African American Poetry (1870-1928): A Digital Anthology

Countee Cullen, "The Wind Bloweth Where it Listeth" (1927)

The Wind Bloweth Where It Listeth

“LIVE like the wind,” he said, “unfettered,
And love me while you can;
And when you will, and can be bettered,
Go to the better man.

“For you’ll grow weary, maybe, sleeping
So long a time with me;
Like this there’ll be no cause for weeping;
The wind is always free.

“Go when you please,” he would be saying,
His mouth hard on her own;
That’s why she stayed and loved the staying,
Contented to the bone.

And now he’s dust, and he but twenty,—
Frost that was like a flame;
Her kisses on the head death bent, he
Gave answer to his name.

And now he’s dust and with dust lying
In sullen arrogance;
Death found it hard, for all his trying,
To shatter such a lance.

She laid him out as fine as any
That had a priest and ring;
She never spared a silver penny
For cost of anything.

Her grief is crowned with his child sucking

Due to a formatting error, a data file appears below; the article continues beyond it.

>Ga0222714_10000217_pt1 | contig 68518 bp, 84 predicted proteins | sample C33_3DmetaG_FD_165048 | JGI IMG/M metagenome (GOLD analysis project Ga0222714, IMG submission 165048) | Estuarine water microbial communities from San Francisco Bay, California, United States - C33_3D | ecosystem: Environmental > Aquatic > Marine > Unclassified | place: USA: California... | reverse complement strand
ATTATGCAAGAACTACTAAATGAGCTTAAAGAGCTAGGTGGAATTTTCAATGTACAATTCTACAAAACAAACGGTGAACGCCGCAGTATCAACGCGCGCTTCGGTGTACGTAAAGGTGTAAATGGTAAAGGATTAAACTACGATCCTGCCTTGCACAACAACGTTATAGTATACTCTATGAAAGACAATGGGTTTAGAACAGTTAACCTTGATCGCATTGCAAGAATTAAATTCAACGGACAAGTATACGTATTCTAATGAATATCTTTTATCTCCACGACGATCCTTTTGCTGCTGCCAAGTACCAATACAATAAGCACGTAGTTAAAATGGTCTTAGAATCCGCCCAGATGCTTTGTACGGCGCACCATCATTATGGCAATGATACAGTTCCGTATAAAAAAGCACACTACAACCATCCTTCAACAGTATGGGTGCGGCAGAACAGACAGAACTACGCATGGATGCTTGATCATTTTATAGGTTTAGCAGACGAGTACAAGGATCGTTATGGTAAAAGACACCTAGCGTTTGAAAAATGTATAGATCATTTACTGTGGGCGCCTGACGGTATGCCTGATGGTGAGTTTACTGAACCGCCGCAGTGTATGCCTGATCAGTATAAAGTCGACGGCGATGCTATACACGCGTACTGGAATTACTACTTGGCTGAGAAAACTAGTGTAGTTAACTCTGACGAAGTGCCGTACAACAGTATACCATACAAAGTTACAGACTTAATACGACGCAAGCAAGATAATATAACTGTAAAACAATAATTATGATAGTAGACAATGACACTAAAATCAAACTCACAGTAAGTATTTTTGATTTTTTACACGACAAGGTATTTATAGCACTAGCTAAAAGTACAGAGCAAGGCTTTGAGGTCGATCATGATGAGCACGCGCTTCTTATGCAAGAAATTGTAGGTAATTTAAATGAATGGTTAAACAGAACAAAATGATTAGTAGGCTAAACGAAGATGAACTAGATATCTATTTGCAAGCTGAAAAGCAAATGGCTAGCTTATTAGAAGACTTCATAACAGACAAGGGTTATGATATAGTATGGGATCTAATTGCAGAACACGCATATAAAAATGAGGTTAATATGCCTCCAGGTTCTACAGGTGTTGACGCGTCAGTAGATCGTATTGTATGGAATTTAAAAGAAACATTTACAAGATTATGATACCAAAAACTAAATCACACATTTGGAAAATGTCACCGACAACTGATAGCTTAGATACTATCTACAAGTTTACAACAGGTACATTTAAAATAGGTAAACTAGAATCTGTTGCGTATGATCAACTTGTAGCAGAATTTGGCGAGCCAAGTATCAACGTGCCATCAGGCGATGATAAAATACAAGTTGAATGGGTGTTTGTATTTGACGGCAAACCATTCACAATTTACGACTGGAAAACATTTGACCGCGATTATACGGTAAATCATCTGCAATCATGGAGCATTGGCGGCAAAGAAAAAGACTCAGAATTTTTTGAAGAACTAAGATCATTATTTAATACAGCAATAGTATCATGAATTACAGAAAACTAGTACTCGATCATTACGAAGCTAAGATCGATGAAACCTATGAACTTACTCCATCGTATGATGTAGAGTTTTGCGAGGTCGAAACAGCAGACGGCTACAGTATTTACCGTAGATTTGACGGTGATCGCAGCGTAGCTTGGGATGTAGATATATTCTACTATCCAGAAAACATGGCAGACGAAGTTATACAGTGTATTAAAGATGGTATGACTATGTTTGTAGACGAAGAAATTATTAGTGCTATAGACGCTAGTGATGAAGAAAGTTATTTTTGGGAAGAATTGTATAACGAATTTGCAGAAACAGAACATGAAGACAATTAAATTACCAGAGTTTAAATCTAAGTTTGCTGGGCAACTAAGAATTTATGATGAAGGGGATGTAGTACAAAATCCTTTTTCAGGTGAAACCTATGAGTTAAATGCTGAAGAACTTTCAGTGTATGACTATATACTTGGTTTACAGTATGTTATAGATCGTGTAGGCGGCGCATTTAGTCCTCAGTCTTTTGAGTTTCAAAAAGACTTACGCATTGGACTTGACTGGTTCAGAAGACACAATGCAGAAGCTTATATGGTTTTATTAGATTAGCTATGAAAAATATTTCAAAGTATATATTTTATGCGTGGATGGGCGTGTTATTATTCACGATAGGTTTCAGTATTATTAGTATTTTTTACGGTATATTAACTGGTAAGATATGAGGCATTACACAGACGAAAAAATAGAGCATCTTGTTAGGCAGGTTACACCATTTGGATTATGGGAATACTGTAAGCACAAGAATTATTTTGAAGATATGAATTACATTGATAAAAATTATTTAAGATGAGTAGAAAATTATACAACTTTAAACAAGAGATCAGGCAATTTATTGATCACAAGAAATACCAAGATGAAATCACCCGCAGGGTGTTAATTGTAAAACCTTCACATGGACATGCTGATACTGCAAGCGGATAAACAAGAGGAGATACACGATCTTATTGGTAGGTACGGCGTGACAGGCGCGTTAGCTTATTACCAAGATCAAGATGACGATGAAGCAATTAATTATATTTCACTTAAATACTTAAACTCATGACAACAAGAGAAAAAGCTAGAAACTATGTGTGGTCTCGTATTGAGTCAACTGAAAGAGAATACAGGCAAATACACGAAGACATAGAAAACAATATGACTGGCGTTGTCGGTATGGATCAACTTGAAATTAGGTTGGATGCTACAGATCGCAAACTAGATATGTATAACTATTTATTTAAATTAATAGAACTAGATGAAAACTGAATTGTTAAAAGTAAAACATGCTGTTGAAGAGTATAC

The milk of her distress,
As if his father’s hands were plucking
Her buds of bitterness.

He may grow tall as any other,
Blest with his father’s face,
And yield her strength enough to smother
What some will call disgrace.

He may be cursed and be concerned
With thoughts of right and wrong,
And brand with “Shame” these two that burned
Without the legal thong.

Her man would say they were no rabble
To love like common clay,—
But Christian tongues are trained to babble
In such a bitter way.

Still, she’s this minted gold to pour her,
This from her man for a mark:
It was no law that held him for her,
And moved his feet in the dark.